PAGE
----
In a more innocent time, most of us in the United States assumed that unless we were breaking the law, our communications were private.
The Fourth Amendment gives citizens protection against unreasonable searches and seizures and also gives the people the right to be secure in their persons, houses, papers, and effects. Most of us assumed that included emails, texts and telephone conversations. Turns out, not so much.
Data collection has been making headlines in the past few years, as revelations that both government agencies and multinational corporations have legally gotten their hands on plenty of our communications. And depending on who’s doing the collecting, they justify it by saying they’re using it to stop terrorism or to better connect us to the stuff they think we’ll want to buy.
Turns out Orwell was quite prescient in his classic novel 1984 - although it turns it out it might very well be private companies, rather than the government, that's getting us there.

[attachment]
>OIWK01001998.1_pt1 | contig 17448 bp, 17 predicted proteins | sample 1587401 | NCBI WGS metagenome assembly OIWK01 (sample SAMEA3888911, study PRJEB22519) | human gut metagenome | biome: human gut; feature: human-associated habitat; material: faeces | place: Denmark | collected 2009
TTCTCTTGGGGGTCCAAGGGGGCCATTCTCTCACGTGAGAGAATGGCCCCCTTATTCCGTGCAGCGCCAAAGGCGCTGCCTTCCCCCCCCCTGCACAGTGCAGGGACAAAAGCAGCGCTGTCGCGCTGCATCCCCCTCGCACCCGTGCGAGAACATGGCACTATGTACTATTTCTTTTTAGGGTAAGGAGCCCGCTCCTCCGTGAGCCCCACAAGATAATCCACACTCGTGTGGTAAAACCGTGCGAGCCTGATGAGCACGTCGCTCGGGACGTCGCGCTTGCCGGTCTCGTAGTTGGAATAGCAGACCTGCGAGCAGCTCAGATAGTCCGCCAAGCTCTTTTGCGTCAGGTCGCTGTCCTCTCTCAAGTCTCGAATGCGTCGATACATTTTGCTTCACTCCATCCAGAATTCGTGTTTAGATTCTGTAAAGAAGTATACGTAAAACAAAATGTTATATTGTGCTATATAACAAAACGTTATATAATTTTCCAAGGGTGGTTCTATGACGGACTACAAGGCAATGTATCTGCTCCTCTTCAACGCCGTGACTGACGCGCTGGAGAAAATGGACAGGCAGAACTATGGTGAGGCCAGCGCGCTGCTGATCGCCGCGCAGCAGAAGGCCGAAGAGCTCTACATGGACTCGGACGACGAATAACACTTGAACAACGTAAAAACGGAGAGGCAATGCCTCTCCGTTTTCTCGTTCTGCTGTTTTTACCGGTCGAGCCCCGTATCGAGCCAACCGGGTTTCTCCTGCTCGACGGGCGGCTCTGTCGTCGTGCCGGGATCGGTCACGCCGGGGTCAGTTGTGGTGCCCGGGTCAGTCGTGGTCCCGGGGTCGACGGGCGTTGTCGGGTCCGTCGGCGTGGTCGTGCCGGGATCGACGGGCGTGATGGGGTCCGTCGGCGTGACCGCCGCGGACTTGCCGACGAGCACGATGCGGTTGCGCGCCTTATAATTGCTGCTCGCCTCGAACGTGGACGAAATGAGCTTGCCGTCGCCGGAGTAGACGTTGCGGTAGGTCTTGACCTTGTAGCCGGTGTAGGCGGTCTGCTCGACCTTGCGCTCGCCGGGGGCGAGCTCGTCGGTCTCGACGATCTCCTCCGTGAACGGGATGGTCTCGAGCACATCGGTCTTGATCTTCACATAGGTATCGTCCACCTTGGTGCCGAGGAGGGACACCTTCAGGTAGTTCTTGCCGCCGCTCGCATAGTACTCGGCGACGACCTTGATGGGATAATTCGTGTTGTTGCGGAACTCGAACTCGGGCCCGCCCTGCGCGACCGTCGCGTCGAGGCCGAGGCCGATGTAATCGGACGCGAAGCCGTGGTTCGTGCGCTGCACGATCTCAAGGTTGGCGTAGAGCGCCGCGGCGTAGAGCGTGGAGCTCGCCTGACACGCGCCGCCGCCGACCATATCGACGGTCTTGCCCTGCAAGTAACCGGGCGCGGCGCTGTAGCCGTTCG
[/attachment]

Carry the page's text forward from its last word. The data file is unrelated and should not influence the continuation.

“Americans’ interactions are with companies, not with the government,” says technology and privacy analyst Jay Stanley. “And companies collect a lot of detail about how Americans live their lives and the government sometimes gets that data. Sometimes they buy it, sometimes they order the companies to give them the information… and sometimes they actually can order the companies to keep the information that the companies otherwise don’t want to keep.”
Stanley is a Senior Policy Analyst with the ACLU’s Speech, Privacy and Technology Project, and his area of specialty is in technology-related privacy and civil liberties issues. He says that big data has been a valuable tool for corporate marketing, even though it is frightening how accurate their data actually is.
"We are increasingly sliced and diced by the large institutions that we deal with. We’re increasingly pigeon-holed into categories. We’re rated and ranked and sifted and sorted in ways that help them but don’t help us," he says.
Stanley researches, writes and speaks about current and future technology-related privacy and civil liberties issues. He was in Milwaukee last week to meet with students in UWM’s Institute of World Affairs.